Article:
Apart from the figure of Achilles, two other images are often stressed in these Scyros representations and are retained in the viewer’s memory. One is a litter of overturned tableware and work-baskets on the floor (symbolising the sudden end of female domesticity), but the most notable is surely the shocked or agitated female, turning to run, with hands upraised, and figures spread in fright at the sudden warlike occurrence. In abbreviating these crowded compositions the Romano-British mosaicist has at Brading and Keynsham retained only one of Deidameia’s shocked sisters, although it is possible that in both cases the visual reference is intended to represent the heroine herself. Similarly placed female figures occur by Achilles on sarcophagi and on a lunette painting at the Hypogeum of the Three Brothers at Palmyra. The closest parallel, and the best evidence that the Brading panel is an Achilles, comes from Pompeii. In the House of the Vettii are the remains of a badly damaged variant of the Scyros scene that appears to record the lost original on which the Brading figures are based.
|Fig. 4: The Achilles painting from the House of the Vettii, Pompeii. The two figures on the right-hand side of the picture compare with those from Brading.||Fig. 5: Achilles on Scyros: an interpretative reconstruction based on the figures on the Vettii mural and the silver platter from Kaiseraugst.|
The female is almost identical on this mural to the mosaic one at Brading. Her stance, fall of garment, and the wrapping of the cloth about her left arm, are all faithfully transferred to the mosaic. Achilles appears to her immediate left as on the mosaic, and again his stance relates to that of the Brading figure. The only difference is the inclusion of a fall of drapery across his thigh. Of the males at Brading, only Attis, who is identified by his attire, is clothed, so this cloth was omitted as an irrelevancy by the mosaicist. The nude or semi-nude Achilles appears often in representations and at Rudge and Horkstow in Britain. Tragically the Vettii figure is also badly damaged, but enough remains to show that the hero held a spear at hip height. On the painting his wrist is grasped by Ulysses, but this was not included in the two-figure scene. Given the diagonal stance of the Vettii Achilles, the most likely restoration would be that he held a shield aloft on his left arm to be instantly recognisable. With the remarkable parallels between the Brading and Vetti figures, the mosaic’s hero is most probably also to be imagined with spear and shield so as to be again as close as the traditional image as possible. The Vettii Achilles probably looked towards Ulysses, not only as a natural reaction to having his wrist grasped, but also as the swing of his body to the right and the composition of the painting demands it. Although most of the Brading figures are portrayed nearly full face, much use is made of sideways glances, and as the fleeing girl is never the subject of Achilles’ attention, a glance ‘off canvas’ away from her seems most likely.
A curving line of plain tesserae in the top left hand corner of the Brading panel indicates where Achilles’ head was placed, and proves that the pose of the hero differed slightly from that of the Vettii painting. This was presumably necessary to accommodate the identifying and well-known image in the space available in the panel. It can be seen in the interpretative restoration how well the diagonal upper torso and weapons fit into the lacuna. Achilles’ stance copies that of the hero in the Scyros scene of the great silver platter from Kaiseraugst, which has provided the model for restoration.
The identification of this panel as Achilles on Scyros adds yet another copy of an ‘Old Master’ to the catalogue of what can only be described as a mosaic picture gallery at Brading. The similarities between the panel and the two figures in the House of the Vettii mural are striking and further evidence of the longevity of images in popular art. It also provides further proof of the popularity of the Scyros subject amongst Romano-British patrons of the fourth century.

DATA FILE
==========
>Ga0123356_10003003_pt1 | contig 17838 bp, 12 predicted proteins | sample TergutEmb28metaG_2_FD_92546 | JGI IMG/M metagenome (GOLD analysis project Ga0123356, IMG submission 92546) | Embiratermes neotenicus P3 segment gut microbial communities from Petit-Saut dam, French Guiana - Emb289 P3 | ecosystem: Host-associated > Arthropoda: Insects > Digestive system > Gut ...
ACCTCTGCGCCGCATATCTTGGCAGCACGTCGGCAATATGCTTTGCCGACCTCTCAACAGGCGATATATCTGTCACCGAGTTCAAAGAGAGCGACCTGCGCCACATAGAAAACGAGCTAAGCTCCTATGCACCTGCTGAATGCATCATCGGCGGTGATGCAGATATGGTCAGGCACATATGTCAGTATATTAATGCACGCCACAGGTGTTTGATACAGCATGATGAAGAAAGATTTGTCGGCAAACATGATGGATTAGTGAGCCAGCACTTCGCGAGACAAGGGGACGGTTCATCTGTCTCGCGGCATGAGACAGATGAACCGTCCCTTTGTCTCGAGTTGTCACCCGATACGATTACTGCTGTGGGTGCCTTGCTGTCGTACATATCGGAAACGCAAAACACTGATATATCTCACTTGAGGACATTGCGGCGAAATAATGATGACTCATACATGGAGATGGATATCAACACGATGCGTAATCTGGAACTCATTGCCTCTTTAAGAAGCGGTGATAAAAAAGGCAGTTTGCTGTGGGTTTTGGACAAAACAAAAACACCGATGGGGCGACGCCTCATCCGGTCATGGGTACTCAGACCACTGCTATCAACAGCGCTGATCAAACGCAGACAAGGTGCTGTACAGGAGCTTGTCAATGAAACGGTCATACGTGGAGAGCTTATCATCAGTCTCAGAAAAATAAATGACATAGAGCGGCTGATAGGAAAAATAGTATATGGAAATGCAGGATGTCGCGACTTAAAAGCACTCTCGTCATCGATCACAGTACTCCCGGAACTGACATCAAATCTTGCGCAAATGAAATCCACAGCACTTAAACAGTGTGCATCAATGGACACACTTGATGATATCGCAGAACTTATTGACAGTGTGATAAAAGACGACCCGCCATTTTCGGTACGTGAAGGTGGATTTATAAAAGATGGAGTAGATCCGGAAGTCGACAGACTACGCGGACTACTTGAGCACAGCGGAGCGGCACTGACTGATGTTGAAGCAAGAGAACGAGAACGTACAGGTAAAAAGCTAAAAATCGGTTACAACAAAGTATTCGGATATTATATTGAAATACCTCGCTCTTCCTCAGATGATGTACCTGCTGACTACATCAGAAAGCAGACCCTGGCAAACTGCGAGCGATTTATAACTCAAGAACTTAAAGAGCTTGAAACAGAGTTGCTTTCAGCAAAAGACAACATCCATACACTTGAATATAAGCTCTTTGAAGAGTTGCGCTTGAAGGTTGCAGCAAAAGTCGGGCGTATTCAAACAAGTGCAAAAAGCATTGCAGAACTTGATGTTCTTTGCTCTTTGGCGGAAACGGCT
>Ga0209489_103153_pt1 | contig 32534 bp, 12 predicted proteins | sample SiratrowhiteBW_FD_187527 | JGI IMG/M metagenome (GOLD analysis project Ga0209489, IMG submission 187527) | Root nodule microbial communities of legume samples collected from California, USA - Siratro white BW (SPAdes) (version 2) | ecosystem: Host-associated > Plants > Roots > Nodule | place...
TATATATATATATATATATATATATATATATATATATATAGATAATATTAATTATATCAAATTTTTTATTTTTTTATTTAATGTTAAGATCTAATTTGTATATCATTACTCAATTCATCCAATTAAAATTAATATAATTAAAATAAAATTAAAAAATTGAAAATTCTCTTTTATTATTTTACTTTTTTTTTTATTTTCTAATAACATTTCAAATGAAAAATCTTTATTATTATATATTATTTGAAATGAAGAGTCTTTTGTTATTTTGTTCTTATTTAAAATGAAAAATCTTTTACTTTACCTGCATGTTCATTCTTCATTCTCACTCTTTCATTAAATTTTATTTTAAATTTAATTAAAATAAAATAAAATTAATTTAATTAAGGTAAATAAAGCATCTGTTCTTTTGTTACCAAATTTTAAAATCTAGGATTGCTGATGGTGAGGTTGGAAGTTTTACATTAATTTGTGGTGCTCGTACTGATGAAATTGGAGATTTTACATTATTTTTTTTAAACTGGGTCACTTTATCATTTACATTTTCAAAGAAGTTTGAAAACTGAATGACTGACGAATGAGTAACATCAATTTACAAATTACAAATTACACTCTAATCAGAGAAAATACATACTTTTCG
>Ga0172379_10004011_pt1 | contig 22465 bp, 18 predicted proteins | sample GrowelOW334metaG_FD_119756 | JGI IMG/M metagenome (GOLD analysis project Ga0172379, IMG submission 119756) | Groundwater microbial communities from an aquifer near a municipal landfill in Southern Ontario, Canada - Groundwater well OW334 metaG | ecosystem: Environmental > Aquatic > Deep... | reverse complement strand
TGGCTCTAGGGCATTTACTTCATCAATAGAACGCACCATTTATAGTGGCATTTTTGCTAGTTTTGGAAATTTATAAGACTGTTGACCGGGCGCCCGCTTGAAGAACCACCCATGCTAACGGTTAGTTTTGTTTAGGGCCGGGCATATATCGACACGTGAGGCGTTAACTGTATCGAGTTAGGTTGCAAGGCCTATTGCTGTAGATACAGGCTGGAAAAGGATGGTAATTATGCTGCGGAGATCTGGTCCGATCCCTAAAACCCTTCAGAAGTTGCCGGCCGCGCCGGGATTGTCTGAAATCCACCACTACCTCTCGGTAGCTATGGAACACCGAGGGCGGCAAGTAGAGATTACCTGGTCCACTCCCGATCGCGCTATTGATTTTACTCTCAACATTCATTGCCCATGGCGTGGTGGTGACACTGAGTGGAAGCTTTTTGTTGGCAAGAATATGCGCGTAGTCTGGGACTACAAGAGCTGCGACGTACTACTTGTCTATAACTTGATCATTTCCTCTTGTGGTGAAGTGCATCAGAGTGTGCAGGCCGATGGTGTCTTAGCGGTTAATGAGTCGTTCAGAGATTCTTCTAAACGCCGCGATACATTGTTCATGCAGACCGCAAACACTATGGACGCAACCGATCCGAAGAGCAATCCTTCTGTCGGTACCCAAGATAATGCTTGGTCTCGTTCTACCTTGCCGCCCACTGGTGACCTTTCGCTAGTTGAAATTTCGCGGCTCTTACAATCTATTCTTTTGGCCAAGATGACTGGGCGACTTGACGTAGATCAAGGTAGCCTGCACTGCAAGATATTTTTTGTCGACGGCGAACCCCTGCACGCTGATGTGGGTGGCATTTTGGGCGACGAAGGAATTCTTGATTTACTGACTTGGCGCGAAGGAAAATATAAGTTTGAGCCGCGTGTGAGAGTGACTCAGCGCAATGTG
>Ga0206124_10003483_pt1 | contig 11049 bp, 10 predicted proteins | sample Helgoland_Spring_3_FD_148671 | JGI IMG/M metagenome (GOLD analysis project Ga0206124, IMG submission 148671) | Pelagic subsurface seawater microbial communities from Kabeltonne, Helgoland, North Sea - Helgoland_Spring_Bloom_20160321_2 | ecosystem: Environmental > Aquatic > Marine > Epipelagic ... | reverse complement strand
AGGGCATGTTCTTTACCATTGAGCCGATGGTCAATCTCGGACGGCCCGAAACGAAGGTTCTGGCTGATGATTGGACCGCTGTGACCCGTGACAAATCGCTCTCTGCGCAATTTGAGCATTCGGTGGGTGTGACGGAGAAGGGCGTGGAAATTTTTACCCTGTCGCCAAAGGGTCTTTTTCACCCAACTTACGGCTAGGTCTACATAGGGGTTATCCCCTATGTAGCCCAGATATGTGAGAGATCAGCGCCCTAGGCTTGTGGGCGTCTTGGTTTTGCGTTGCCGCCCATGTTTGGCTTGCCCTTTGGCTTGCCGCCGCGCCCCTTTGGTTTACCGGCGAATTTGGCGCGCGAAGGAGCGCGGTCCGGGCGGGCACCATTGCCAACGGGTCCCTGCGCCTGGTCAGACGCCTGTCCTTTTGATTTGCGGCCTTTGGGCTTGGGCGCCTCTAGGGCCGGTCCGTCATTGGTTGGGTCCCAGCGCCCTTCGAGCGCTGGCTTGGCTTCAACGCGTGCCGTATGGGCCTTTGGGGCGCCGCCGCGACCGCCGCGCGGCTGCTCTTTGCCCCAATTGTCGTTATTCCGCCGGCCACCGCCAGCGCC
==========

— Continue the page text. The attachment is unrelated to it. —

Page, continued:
|1||Ling (1991) 15; Stupperich (1980) 297.|
|2||Kossatz-Deissman (1981) 63; Borriello (1989) figs. 2056; Reinach (1922) 1667; Beeson (1995) 5.|
|3||Cosh (1996); Borriello (1989) 135, pl. 75.|
|4||Kossatz-Deissmann (1981) many; Reinach (1922) 167; Neu (1994) cover; Schefold (1989) 113, 118.|
|5||Rudge: Witts (1995); Kossatz-Deissmann (1981) 72, pl. 169; Horkstow: Beeson (1993) 14, pl. 3; Angelicoussis (1992) 889; I am now convinced that Deidameia is the companion to Achilles in this medallion; Baratte (1985) 2525.|
|6||Budde (1964) 1023, pl. 56; Browning (1979) 41, pl. 14; Pompeii: Reinach (1922) 166, pl. XXIII, 7.|
|7||Beeson (1990) 18.|
Angelicoussis, E., 1992, The Woburn Abbey Collection of Classical Antiquities, Mainz.
Baratte, Francois, 1985, Musée du Louvre. Catalogues des sarcophages en pierre d’époques romaine et paleochretienne, Paris.
Beeson, A., 1990, 'Perseus and Andromeda as lovers. A mosaic panel from Brading and its origins', Mosaic 17,1319.
Beeson, A., 1993, 'The Medallions mosaic; a new interpretation of the painted ceiling panel from the Orpheus Hall at Horkstow', Mosaic 20, 717
Beeson, A., 1995, 'Keynsham and its mosaics', Roman Research News 10, 46.
Borriello, M., 1989, Le Collezioni del Museo Nazionale de Napoli 1, Milan.
Browning, I., 1979, Palmyra, London.
Budde, L., 1964, Catalogue of the Greek and Roman Sculpture in the Fitzwilliam Museum, Cambridge, Cambridge.
Cosh, S. R. 1996, 'A possible Achilles at Frampton', Mosaic 23, 1315.
Kossatz-Deissmann, A., 1981, 'Achilleus' in Lexicon Iconographicum Mythologiae Classicae 1, Zurich.
Ling, R., 1991, 'The iconography of the Brading Mosaics', Mosaic 18, 1420.
Neu, S., 1994, 'Der farbige Achilles-Pockal', Antike Welt 25, 11, cover, 5461.
Reinach, S., 1922, Repertoire des peintures grecques et romaines, Paris.
Schefold, K., 1989, Die Sagen von den Argonauten von Theben und Troia in der klassischen und hellenistichen kunst, Munchen.
Stupperich, R., 1980, 'A reconsideration of some fourth century British mosaics', Britannia 11, 289201.
Witts, P., 1995, Images on Romano-British Mosaics, Unpublished thesis.
|© Anthony Beeson 1997. This article was originally published in Mosaic 24 (1997) 1316.|